by Jessie Lie Farber
What is the meaning of the designs carved on old gravestones? This question is often asked by both the interested layman and the serious student of gravestone art. A great deal of casual speculation and considerable scholarly research have been devoted to finding answers.
Speculative interpretations of some of the more obvious designs can safely be made by the insightful observer. The winged hourglass, for example, tells us that time flies; the hourglass on its side, that time has stopped for the deceased; the broken flower or tree, that life has been cut short. Hundreds of other designs invite this kind of easy, simplistic interpretation, and a number of lists have been prepared which suggest to the reader what the symbol probably means. The best of these is included in a handsome book of gravestone photographs by Francis Duval and Ivan Rigby, Early American Gravestone Art in Photographs.
Unfortunately, not all designs on gravestones can be interpreted in such a neat, uncomplicated way, and attempts to do so are fraught with the likelihood of error. Professional scholars disagree sharply about the meaning of particular designs; they even debate the extent to which it is possible to determine their meaning and significance. This healthy persity of opinion stimulates interest and further study.
Because there are few simple answers, you should, if you are interested in the symbolism on old gravestones, approach the subject with an open, inquiring attitude laced with a healthy skepticism. Familiarize yourself with varying scholarly opinions. Read literature about the work of inpidual carvers and about the life of the period. And most important, study the stones themselves. With patience and perseverance you will develop a good background and understanding of this fascinating subject.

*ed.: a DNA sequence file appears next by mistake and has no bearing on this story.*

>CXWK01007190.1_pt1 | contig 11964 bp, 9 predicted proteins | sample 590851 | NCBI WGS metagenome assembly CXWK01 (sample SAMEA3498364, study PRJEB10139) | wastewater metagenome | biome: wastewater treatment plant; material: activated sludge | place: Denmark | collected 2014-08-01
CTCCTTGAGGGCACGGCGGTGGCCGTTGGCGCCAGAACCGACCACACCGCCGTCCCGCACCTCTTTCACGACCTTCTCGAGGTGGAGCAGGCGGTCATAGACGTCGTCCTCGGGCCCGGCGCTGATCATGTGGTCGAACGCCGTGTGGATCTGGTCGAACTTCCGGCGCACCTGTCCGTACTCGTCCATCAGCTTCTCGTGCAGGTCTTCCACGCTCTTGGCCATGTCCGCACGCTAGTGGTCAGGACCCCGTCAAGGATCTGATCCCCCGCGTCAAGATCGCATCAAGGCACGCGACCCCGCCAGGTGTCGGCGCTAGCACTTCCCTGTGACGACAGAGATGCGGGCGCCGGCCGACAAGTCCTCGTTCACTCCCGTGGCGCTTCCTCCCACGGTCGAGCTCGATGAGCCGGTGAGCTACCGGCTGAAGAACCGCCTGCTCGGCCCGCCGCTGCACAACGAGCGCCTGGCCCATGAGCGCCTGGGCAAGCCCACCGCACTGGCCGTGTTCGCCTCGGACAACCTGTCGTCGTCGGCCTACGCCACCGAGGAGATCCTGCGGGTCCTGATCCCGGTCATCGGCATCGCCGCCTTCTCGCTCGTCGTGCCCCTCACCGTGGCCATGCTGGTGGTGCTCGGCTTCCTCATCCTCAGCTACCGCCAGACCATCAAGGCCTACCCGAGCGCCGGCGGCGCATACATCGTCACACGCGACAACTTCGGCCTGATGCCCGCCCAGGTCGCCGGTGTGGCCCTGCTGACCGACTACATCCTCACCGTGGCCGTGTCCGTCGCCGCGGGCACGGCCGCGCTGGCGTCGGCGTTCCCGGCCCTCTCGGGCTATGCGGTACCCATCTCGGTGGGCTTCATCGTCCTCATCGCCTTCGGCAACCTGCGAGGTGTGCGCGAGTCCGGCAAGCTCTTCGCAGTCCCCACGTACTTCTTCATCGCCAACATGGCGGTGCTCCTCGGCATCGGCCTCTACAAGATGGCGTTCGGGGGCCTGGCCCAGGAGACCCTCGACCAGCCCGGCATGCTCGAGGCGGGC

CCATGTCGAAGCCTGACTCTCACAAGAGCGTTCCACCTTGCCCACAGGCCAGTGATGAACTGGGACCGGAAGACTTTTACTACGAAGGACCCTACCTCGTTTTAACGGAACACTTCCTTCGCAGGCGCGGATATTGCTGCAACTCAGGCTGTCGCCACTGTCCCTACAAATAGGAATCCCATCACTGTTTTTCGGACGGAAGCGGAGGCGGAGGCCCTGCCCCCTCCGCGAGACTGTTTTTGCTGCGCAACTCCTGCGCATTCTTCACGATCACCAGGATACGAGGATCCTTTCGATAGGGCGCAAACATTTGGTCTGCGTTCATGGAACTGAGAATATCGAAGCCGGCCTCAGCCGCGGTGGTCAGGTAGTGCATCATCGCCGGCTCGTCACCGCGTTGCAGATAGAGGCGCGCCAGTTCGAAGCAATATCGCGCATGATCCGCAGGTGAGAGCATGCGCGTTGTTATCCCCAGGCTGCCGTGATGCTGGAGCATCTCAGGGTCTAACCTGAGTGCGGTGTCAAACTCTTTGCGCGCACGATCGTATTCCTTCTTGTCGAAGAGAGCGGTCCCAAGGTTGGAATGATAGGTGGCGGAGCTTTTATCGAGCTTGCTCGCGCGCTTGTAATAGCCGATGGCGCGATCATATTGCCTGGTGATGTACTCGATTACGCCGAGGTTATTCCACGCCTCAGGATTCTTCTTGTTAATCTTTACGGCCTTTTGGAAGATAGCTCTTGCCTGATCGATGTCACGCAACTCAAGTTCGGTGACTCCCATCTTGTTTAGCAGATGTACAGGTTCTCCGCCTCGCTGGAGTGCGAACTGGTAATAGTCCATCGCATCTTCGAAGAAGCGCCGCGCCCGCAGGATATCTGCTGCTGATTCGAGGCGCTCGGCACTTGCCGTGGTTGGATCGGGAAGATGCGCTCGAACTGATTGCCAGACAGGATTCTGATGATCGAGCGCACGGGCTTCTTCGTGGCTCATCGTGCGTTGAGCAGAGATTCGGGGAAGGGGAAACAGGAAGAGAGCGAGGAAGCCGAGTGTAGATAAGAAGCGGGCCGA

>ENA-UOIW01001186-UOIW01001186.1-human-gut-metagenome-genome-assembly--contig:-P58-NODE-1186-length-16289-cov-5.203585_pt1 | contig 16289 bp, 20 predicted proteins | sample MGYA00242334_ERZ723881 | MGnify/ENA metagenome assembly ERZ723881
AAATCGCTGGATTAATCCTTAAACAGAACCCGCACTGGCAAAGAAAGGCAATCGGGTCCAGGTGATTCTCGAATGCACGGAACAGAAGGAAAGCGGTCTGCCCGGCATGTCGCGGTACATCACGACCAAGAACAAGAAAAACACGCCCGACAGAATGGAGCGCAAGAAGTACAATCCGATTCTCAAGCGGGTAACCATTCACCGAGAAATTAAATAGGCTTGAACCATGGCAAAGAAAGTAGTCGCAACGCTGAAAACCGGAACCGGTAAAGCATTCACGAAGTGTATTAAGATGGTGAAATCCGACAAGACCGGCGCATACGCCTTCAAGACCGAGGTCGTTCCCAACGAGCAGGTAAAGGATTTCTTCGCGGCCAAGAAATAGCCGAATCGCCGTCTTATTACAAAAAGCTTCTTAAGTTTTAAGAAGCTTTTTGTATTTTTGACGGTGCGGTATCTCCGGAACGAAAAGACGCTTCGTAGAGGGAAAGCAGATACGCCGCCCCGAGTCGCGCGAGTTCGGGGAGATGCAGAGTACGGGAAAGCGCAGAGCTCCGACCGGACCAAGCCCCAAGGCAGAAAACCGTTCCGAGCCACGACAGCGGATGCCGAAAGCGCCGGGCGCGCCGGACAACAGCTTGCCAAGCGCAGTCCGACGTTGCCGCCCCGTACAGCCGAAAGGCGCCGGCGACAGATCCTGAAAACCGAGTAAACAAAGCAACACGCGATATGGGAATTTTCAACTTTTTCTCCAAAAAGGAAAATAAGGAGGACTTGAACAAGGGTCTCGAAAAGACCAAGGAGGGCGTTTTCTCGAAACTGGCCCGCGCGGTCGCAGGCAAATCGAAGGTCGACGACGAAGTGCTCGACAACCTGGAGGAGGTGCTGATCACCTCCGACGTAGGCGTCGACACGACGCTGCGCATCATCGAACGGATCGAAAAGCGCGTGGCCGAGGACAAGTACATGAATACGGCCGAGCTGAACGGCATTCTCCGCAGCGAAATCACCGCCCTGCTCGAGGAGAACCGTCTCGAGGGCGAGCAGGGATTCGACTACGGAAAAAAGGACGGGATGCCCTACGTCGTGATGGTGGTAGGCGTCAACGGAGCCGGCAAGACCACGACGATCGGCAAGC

FAQs on Symbolism
Here are several sources and interpretations for some frequently used symbols on gravestones. There is more than one interpretation for some symbols so interpretations must be used as possibilities, not certainties.
General Gravestone Symbolism
See Clasped Hands: Symbolism in New Orleans Cemeteries, by Leonard V. Huber, published 1982 by the Center for Louisiana Studies, University of Southwestern Louisiana. It is fully illustrated and deals only with gravestones and tombs.
See "Fraternal Organizations" by Alvin J. Schmidt from The Greenwood Encyclopedia of American Institutions, published by Greenwood Press, 1980, or see The International Encyclopedia of Secret Societies & Fraternal Orders by Alan Axelrod, published by Facts on File, 1997 or see Markers XI, "Ritual Regalia, and Remembrance: Fraternal Symbolism" by Laurel K. Gabel.
Woodmen of the World
Woodmen of the World derived from the Modern Woodmen of America, a fraternal group which was founded in 1883. Fraternal scholar William Whalen describes it as an insurance society with some fraternal lodge features. Woodmen advertised themselves as an organization for the "Jew and Gentile, Catholic and Protestant, the agnostic and atheist." The Woodmen of the World emblem is a sawed-off tree stump, often with a mallet or beetle, an ax, and a wedge: the motto "Dum, Tacet Clamat" (Though Silent He speaks") usually appears somewhere on the border. These Woodmen emblems are found throughout the United States, but the largest concentration is in the South and Midwest.
In the 19th century some larger urban areas had pallbearer or mourners' coaches. These would be the equivalent of a limousine today, but they certainly had features that separated them from an everyday coach. You may want to look up www.hearse.com on the Internet. They have photographs of funeral coaches of every size and may have a pallbearer's coach. There is also a national mourning collectors group.
Generally most mourning cards are black with gold lettering. Some have generic images, like a dove, flowers, etc. They were used as family mementos and may have been incorporated into a large piece. Some companies produced large lithographs with various mourning iconography, angels, doves, flowers, biblical verses, and there was a spot to place the mourning card within the lithograph. The whole thing was then hung on the wall. I have seen mourning cards in photographs taken of the flower arrangements from the funeral. The photographer propped the cards up near the flowers. I have seen these cards used in shadowbox frames with other artifacts from the person and their wake. The whole thing was then hung on the wall in tribute to them.